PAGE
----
When I was a child, I considered freedom to be something grown-ups enjoyed. They can eat what they want, stay up as late as they want, watch what they want, buy what they want, and do what they want.
Little did I know.
As a teenager, freedom meant breaking rules, rebellion, and choosing for myself. As a young adult, it meant not being tied down, buying something I couldn’t afford, and a readiness to explore my place in the world. As a new mother, freedom meant I had three hours when my children were in preschool to go to the grocery store, exercise, pursue an interest, shower, or do dishes.
Those remain the quickest three hours of my life.
Now I think about freedom not as what I can get away with, spend, or get done, but who I am meant to be. What was I created for? What’s constraining me from that?
Tom Petty sang, “The waiting is the hardest part.” He captured in lyrics what we know from experience – the agony of the wait.
Last summer I experienced waiting in a completely different way, as hope. A publisher was considering my manuscript on works of mercy. We began conversations in June, and she presented the manuscript to her Acquisitions Committee in August.
In the time between, the waiting, I was so excited to have the opportunity. I felt like everything was coming full circle and that God really did have a plan for me. I worked hard polishing the chapters and helped put together a marketing plan, but I wasn’t anxious. Instead, I felt like I was in a pale pink bubble, not made by a fairy-tale godmother, but by God himself. I was on the cusp of a dream, closer than I ever thought possible. Instead of feeling like the waiting was the hardest part, I wanted to remain in it. It seemed too painful to be so close and experience rejection. For the first time in a long time, I felt genuine hope. I would have been content to float on that hope for the rest of my life.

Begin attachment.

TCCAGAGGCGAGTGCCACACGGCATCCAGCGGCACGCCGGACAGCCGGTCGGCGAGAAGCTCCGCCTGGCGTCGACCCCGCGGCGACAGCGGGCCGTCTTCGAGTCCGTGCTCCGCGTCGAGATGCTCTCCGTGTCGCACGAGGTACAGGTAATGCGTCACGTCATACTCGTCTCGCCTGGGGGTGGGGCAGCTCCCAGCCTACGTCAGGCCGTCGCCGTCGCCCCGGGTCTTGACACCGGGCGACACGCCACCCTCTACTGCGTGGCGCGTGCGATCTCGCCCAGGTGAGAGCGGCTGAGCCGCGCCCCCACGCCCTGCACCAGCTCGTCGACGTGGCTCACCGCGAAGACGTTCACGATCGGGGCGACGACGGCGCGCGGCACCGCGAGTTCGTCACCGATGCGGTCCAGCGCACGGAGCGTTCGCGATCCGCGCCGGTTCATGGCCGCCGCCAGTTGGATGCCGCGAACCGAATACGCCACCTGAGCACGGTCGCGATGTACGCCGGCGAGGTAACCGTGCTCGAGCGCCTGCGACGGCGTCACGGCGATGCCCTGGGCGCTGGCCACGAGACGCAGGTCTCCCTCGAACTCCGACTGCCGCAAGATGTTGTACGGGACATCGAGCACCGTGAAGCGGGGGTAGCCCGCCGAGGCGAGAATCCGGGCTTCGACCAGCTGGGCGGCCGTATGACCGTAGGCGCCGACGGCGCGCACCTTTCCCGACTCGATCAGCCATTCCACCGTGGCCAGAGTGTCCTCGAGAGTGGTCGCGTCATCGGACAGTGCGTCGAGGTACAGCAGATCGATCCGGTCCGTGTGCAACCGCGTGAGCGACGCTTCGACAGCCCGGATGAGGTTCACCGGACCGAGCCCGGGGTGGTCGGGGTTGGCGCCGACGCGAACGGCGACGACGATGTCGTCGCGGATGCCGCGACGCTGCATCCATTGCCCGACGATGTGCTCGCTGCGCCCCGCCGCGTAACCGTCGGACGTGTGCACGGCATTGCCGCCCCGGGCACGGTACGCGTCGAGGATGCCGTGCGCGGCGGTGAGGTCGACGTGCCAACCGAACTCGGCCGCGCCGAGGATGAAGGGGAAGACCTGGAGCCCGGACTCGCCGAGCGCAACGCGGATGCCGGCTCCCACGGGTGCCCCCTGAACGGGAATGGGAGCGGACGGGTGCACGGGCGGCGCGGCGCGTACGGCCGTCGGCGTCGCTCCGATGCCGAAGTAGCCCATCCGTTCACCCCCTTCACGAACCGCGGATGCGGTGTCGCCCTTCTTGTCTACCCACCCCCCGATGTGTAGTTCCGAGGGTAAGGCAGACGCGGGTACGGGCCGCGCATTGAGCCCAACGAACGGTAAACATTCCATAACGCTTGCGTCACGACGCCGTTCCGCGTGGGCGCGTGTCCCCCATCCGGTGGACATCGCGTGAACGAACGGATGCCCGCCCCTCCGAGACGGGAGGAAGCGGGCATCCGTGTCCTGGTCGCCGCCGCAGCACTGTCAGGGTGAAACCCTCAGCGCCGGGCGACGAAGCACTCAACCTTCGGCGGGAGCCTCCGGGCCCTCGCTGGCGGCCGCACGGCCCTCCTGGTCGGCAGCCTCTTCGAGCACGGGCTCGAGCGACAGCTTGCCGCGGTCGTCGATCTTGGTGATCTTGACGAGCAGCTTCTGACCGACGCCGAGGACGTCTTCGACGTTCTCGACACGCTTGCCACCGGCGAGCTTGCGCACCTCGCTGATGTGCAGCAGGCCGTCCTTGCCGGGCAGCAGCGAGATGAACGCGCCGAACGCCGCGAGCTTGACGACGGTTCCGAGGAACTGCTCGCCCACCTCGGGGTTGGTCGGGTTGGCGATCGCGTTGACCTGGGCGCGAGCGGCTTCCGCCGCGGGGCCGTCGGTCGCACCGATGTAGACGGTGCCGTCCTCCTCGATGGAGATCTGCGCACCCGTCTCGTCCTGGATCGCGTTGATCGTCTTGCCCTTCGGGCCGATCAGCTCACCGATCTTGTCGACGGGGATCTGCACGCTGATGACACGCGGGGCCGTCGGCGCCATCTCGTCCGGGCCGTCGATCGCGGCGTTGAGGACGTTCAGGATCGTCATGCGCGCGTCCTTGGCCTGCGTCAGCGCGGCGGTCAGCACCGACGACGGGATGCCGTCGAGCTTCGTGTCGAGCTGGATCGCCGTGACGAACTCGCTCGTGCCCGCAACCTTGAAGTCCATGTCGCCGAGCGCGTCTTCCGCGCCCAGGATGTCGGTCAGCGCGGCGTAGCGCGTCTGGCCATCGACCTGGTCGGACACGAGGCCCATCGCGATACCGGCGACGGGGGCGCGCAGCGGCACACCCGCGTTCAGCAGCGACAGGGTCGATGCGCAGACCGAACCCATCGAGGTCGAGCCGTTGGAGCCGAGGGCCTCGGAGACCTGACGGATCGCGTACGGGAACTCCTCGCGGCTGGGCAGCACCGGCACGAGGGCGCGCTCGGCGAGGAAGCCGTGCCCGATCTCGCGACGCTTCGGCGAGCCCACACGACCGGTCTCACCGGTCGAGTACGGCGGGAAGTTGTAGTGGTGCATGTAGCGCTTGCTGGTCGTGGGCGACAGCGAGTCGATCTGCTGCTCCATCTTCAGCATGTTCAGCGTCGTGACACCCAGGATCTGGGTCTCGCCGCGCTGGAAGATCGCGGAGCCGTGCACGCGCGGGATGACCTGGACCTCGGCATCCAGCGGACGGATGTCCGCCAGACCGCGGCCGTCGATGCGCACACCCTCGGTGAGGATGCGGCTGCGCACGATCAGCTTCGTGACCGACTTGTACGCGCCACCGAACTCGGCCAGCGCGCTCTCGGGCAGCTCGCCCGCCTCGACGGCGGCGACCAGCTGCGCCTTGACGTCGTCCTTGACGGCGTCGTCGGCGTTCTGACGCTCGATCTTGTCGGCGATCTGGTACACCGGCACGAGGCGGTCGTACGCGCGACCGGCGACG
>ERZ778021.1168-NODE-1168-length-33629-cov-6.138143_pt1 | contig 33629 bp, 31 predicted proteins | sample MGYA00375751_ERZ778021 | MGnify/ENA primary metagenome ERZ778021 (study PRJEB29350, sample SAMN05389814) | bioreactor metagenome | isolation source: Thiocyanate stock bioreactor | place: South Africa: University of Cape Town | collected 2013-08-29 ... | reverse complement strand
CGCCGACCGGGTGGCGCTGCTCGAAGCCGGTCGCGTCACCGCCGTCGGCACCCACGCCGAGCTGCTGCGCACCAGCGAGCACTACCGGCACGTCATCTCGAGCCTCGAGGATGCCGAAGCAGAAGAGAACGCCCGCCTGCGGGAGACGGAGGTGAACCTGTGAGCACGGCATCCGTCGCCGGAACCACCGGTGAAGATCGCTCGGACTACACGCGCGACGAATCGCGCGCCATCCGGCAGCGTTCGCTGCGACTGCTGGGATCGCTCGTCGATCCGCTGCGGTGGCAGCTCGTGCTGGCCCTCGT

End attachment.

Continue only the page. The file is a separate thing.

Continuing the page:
The work of mercy that most embodies parenting is to instruct the uninformed. Only it took me a while to figure out that maybe it was me, the mama, who needed the most instruction.
From the earliest days of motherhood, when I frantically thumbed through pages of parenting books in the dark of the night in a desperate attempt to find a way to coax my son to sleep, I felt more clueless than confident.
No matter how many books I read, I could never get my son on a nursing schedule, sleep schedule, or a mama-really-needs-a-shower schedule. I had friends who were more successful with following the instructions, and, of course, I resented their efficiency and ease.
I like the month of June because I finally have time to think about new year’s resolutions. I can’t deal with them at the end of December when I am recovering from the Christmas frenzy. The months that follow feel like I am running just ahead of falling dominos. But now that summer is officially here, my year sprawls out in front of me like a beach towel on the sand. (Okay, half a beach towel.)
I am feeling so optimistic, I bought a new calendar. It was no easy feat, since apparently most stores quit selling them by the time Cupid starts shooting arrows through month-old resolutions to get its candy on the shelves.
I want to be on fire for God, but sometimes I feel more like the worn edges of two sticks that were furiously rubbed together but never produced a spark.
We aren’t even halfway through the year, and I have been to four funerals in almost as many months. I have tried to find light from each of the lives I mourned, to formulate a takeaway, some kind of life lesson that will make sense of all this sorrow. I did okay at first, feeling a heightened gratitude for my own life and the people in it.
The gift of death is that it edges life, delineating what matters most. Because of the sorrow, we see clearer, act more deliberately, and love more purposely. All the unimportant things that sent us into a frenzy are momentarily deemed inconsequential. The stark contrast between life and death gives us a clearer perspective and realigns priorities. Read more →
I am trying to be a list person. Typically, my lists get left behind on the kitchen counter, or if they are more goal-oriented, require me to breathe into a paper bag. Instead, I am a do-one-hard-thing-a-day-and-act-peppy-about-it kind of girl. Read more →
Writers are told to write what you know. I started writing about mercy for the exact opposite reason. I didn’t know anything about it. I didn’t understand it. It was a word with a heavy veneer covering the solid wood underneath. While I almost never heard the word outside of a church, I could see the need for giving and receiving it everywhere. It’s as ancient as the air we breathe and as transparent. It’s easy to miss if you aren’t looking for it and life is suffocating without it.